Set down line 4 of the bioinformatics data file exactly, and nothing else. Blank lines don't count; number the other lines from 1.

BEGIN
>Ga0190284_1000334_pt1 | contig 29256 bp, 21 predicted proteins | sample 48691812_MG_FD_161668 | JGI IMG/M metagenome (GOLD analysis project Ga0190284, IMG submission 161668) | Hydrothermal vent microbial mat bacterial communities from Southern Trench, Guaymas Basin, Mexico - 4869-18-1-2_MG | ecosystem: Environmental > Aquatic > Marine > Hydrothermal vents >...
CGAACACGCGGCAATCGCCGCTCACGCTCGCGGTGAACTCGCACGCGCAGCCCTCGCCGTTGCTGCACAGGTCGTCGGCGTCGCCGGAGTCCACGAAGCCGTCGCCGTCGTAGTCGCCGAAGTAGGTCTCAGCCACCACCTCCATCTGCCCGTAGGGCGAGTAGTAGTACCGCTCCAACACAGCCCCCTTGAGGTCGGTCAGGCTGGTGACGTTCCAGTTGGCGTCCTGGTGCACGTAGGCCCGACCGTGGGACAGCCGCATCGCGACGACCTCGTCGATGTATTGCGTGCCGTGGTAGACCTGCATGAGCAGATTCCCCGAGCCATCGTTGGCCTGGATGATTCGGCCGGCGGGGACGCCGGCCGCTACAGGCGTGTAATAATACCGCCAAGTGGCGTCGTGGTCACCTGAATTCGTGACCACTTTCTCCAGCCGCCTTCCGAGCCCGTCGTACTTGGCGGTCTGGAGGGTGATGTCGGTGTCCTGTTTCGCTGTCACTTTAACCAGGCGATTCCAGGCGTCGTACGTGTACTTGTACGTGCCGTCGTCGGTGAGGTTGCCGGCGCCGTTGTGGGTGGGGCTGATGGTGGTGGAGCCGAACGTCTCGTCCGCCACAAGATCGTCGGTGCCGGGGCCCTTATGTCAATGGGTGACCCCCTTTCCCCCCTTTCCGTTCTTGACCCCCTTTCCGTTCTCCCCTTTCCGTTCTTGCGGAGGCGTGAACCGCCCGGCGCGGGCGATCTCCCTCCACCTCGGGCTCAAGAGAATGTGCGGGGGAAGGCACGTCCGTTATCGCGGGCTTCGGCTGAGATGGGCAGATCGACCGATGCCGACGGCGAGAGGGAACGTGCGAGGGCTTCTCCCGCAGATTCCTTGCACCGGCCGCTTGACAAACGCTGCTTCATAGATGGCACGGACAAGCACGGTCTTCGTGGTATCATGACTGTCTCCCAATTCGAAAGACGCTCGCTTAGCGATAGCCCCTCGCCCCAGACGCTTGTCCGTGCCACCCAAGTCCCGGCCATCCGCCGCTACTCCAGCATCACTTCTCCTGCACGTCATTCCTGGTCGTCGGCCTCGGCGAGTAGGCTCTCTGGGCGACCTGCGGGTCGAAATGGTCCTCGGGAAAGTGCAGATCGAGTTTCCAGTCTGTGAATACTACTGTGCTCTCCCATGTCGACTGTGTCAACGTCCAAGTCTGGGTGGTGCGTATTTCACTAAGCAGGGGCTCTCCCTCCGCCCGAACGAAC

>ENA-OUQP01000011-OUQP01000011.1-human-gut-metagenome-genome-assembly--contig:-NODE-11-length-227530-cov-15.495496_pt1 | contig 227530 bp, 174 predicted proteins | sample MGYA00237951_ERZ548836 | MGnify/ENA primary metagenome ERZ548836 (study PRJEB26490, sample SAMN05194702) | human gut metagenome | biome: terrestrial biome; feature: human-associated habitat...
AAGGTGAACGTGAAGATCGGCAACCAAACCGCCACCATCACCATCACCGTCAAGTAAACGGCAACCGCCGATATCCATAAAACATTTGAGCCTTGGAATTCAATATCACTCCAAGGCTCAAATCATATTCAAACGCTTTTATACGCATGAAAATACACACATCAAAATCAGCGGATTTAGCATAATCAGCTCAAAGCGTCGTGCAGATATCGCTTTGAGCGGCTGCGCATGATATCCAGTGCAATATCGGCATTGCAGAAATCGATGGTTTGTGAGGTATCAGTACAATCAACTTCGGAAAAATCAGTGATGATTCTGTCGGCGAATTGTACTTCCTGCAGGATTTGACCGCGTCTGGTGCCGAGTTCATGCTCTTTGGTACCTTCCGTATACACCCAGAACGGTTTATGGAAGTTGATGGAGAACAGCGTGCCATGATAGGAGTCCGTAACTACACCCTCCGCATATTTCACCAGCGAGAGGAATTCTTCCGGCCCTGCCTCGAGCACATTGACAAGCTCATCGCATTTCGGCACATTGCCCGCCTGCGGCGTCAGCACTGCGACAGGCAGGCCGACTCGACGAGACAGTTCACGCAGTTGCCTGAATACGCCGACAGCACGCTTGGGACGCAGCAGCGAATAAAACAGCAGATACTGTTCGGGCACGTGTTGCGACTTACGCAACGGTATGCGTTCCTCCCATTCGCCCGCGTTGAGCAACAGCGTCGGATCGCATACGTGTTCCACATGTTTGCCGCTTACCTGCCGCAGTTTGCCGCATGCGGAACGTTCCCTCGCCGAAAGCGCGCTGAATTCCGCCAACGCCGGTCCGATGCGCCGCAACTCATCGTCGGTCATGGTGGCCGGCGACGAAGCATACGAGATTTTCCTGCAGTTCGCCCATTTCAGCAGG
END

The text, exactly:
AAGGTGAACGTGAAGATCGGCAACCAAACCGCCACCATCACCATCACCGTCAAGTAAACGGCAACCGCCGATATCCATAAAACATTTGAGCCTTGGAATTCAATATCACTCCAAGGCTCAAATCATATTCAAACGCTTTTATACGCATGAAAATACACACATCAAAATCAGCGGATTTAGCATAATCAGCTCAAAGCGTCGTGCAGATATCGCTTTGAGCGGCTGCGCATGATATCCAGTGCAATATCGGCATTGCAGAAATCGATGGTTTGTGAGGTATCAGTACAATCAACTTCGGAAAAATCAGTGATGATTCTGTCGGCGAATTGTACTTCCTGCAGGATTTGACCGCGTCTGGTGCCGAGTTCATGCTCTTTGGTACCTTCCGTATACACCCAGAACGGTTTATGGAAGTTGATGGAGAACAGCGTGCCATGATAGGAGTCCGTAACTACACCCTCCGCATATTTCACCAGCGAGAGGAATTCTTCCGGCCCTGCCTCGAGCACATTGACAAGCTCATCGCATTTCGGCACATTGCCCGCCTGCGGCGTCAGCACTGCGACAGGCAGGCCGACTCGACGAGACAGTTCACGCAGTTGCCTGAATACGCCGACAGCACGCTTGGGACGCAGCAGCGAATAAAACAGCAGATACTGTTCGGGCACGTGTTGCGACTTACGCAACGGTATGCGTTCCTCCCATTCGCCCGCGTTGAGCAACAGCGTCGGATCGCATACGTGTTCCACATGTTTGCCGCTTACCTGCCGCAGTTTGCCGCATGCGGAACGTTCCCTCGCCGAAAGCGCGCTGAATTCCGCCAACGCCGGTCCGATGCGCCGCAACTCATCGTCGGTCATGGTGGCCGGCGACGAAGCATACGAGATTTTCCTGCAGTTCGCCCATTTCAGCAGG